I can relate to that little ditty by the Ting Tings “That’s not my name”. Since I’ve become a mom, I don’t know who the heck I am. Not just in a morning coffee, my Starbucks cup rarely reflects my true identity kind of way. It’s a form of suburban witness protection, I guess. I get extra L’s, Y’s, and S’s. It’s not that hard, I mean I have a pretty straight-forward name. I just don’t understand it.
I mean, it’s not a big deal, after all, my position on coffee is much the same as my position on people. It’s what’s inside that counts. Having a kid has further added to the confusion around my identity.
In a crowded room, my kid (or some kid) yells “MOOOOOOOM!” You can hear the crick of a dozen necks as a gaggle of moms turn their heads to locate their offspring and see what is required. We all share a name. We are all Mom. It’s not a political statement, like the way we say “We are all X” in order to establish some form of solidarity after a senseless tragedy. It’s just the way it is. We are all Mom.
My child is clever enough not to yell “Mom!” He’s all about efficiency and getting stuff done. I remember being surprised the first time he yelled out “Asson Tedford”, his closest approximation to my name he could manage with his little mouth. He knows my name, even though he knows I’m also his mom.
It’s other kids who don’t know who I am. I have learned, in time, to answer to “Liam’s Mommy” and be okay with it. My identity, as perceived by the outside world under the age of 12, is centred around my son. I belong to him, and that is what it means to me when I hear someone call me that.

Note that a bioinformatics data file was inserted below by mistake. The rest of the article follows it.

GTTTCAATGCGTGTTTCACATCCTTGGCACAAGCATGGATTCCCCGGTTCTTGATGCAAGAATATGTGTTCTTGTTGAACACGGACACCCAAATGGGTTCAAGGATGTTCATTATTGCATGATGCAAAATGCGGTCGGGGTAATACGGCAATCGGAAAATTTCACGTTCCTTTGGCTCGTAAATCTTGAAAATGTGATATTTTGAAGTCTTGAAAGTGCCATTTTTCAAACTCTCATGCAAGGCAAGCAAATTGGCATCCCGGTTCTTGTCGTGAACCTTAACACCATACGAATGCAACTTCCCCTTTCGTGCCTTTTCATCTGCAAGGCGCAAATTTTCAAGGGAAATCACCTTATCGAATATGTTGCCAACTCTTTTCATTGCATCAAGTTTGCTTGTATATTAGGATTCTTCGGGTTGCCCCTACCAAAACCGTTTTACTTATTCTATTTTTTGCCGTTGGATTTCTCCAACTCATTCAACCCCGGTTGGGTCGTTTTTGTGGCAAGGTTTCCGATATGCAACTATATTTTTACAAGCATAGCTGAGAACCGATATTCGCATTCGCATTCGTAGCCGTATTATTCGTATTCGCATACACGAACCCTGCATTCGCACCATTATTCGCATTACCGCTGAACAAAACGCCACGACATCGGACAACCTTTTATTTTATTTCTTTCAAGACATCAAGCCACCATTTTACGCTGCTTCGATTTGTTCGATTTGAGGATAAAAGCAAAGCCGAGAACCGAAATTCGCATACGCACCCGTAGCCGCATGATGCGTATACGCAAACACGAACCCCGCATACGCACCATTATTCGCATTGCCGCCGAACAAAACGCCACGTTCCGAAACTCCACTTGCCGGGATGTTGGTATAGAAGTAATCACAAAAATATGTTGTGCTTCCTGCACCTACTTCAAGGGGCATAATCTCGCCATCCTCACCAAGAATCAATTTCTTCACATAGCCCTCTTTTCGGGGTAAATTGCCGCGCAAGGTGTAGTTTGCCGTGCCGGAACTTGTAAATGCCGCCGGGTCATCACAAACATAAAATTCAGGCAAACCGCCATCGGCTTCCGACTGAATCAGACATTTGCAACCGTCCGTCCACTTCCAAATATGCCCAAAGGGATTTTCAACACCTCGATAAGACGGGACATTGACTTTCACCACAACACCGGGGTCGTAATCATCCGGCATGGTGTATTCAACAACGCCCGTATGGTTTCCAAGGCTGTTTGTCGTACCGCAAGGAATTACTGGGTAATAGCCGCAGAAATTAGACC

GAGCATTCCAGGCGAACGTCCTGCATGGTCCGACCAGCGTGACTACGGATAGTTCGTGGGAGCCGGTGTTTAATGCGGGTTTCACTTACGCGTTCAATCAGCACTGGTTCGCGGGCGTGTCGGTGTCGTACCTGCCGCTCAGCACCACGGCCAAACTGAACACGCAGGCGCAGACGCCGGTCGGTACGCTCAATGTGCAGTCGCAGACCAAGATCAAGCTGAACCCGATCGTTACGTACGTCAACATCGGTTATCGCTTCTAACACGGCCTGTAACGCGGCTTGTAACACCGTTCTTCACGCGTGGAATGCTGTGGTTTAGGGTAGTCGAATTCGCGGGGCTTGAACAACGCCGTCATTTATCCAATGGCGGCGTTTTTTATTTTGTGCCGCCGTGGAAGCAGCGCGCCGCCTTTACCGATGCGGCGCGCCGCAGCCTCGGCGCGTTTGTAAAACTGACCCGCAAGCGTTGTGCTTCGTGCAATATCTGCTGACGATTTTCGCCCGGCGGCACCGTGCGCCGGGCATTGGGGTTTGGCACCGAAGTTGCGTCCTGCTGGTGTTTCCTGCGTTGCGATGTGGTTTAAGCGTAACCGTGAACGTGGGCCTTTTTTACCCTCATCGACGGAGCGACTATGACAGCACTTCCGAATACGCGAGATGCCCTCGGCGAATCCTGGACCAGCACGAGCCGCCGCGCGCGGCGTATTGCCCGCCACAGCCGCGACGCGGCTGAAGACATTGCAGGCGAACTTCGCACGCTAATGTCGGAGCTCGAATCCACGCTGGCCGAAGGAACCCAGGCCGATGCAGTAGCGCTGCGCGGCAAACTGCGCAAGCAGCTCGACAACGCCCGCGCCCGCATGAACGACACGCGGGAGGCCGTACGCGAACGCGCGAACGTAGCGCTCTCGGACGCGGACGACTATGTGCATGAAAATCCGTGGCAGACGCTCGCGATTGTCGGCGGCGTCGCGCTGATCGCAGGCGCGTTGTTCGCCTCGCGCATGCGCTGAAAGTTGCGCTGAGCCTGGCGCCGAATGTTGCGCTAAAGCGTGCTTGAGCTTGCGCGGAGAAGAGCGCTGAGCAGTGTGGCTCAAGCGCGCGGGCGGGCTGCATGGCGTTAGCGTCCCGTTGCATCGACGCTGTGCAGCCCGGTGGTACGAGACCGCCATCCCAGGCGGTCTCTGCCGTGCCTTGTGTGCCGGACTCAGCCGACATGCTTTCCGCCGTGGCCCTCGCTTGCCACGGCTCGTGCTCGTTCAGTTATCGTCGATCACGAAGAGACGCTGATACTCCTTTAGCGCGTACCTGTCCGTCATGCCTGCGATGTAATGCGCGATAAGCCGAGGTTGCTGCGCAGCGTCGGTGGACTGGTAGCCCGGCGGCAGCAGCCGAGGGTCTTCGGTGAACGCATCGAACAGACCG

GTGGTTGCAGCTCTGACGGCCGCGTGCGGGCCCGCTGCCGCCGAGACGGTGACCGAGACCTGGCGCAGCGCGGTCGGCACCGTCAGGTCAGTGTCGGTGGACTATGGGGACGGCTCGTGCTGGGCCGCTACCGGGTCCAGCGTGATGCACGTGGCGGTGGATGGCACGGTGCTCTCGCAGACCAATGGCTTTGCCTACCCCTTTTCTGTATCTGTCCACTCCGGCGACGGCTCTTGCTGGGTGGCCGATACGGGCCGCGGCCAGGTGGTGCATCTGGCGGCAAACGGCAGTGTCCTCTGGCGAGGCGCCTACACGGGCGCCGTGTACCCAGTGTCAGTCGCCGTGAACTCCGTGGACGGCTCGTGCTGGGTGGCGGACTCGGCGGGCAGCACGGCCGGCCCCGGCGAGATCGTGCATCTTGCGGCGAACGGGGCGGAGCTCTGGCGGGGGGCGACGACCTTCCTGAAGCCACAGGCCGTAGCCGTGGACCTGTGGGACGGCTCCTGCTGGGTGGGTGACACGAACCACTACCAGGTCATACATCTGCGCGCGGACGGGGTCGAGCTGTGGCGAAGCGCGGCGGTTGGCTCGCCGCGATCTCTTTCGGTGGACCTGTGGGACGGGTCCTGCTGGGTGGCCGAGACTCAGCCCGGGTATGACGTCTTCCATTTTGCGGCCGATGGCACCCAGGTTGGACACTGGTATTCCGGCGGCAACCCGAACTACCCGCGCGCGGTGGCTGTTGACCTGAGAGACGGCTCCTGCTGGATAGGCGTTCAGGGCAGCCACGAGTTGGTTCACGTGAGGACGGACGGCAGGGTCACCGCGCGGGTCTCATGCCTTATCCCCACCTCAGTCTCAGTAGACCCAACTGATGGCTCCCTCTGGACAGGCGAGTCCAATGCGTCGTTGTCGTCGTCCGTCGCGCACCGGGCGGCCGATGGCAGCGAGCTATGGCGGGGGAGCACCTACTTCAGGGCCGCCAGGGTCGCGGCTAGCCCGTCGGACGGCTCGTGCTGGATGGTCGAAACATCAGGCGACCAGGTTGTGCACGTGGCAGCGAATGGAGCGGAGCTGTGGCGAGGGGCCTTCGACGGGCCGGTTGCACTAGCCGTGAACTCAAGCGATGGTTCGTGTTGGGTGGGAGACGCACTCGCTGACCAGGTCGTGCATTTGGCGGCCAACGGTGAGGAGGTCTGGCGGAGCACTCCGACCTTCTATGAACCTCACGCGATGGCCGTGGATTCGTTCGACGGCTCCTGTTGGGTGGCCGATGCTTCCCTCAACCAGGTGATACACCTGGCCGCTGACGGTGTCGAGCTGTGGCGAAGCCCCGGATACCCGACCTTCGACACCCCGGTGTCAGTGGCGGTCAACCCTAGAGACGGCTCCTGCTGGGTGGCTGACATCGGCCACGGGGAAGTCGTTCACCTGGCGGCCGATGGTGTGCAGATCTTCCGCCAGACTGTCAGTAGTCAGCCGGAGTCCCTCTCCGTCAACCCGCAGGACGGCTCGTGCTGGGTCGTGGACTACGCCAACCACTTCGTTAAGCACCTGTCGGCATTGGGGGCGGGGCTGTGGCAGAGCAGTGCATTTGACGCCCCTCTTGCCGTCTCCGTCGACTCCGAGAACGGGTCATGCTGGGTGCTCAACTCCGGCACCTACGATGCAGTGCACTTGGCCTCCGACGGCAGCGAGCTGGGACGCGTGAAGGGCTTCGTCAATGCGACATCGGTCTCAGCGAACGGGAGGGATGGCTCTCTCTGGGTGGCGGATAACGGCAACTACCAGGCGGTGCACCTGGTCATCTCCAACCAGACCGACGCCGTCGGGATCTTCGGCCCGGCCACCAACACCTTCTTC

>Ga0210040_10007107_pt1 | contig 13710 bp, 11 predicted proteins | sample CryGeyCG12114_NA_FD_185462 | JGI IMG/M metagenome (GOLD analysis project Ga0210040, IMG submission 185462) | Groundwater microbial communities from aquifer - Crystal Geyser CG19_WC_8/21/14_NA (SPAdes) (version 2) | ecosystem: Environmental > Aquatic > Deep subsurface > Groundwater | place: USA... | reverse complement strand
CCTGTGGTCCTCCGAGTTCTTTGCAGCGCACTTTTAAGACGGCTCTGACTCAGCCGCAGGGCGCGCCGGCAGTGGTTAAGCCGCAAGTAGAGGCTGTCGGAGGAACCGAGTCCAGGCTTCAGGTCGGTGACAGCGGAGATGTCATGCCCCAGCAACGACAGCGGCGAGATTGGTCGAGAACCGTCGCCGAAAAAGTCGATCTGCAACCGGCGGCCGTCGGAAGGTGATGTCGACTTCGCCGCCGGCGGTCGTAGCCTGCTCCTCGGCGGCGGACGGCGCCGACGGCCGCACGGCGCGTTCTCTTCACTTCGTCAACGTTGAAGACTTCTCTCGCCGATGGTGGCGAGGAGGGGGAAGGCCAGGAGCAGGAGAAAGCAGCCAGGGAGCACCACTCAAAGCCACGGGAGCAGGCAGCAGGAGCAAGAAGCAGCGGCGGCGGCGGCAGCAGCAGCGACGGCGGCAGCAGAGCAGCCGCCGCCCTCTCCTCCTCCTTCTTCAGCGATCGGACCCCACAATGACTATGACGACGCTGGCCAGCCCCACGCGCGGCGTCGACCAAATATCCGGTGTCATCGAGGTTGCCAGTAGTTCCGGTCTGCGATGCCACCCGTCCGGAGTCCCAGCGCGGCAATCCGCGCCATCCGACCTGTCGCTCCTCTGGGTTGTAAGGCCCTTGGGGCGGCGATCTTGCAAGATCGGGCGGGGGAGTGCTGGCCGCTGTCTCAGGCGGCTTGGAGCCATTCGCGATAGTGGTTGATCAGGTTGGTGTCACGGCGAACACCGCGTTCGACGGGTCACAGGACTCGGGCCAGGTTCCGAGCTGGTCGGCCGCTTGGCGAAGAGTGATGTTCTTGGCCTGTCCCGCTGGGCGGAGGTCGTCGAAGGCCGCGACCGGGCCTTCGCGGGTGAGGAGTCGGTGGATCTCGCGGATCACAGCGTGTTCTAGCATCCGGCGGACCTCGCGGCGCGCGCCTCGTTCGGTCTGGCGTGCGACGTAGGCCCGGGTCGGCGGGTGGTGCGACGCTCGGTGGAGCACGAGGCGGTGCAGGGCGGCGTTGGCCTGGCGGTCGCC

As a parent and full grown human responsible for his welfare, I often think he belongs to me. I remember the time he talked about the day he was born and he “made me”. It illustrated a fundamental difference in perspective about what happened that day, but it really wasn’t far off base. He did “make me” and I do belong to him, and it’s a great privilege to be called “Liam’s Mommy”.
It was in that spirit, on the occasion of my own mother driving me to an event and first stopping at Starbucks, that I requested a non-standard identifier for her cup. I figured, after 31 years, i made her too, she’s still “Alison’s Mommy” and she should be entitled to some suburban witness protection just like me.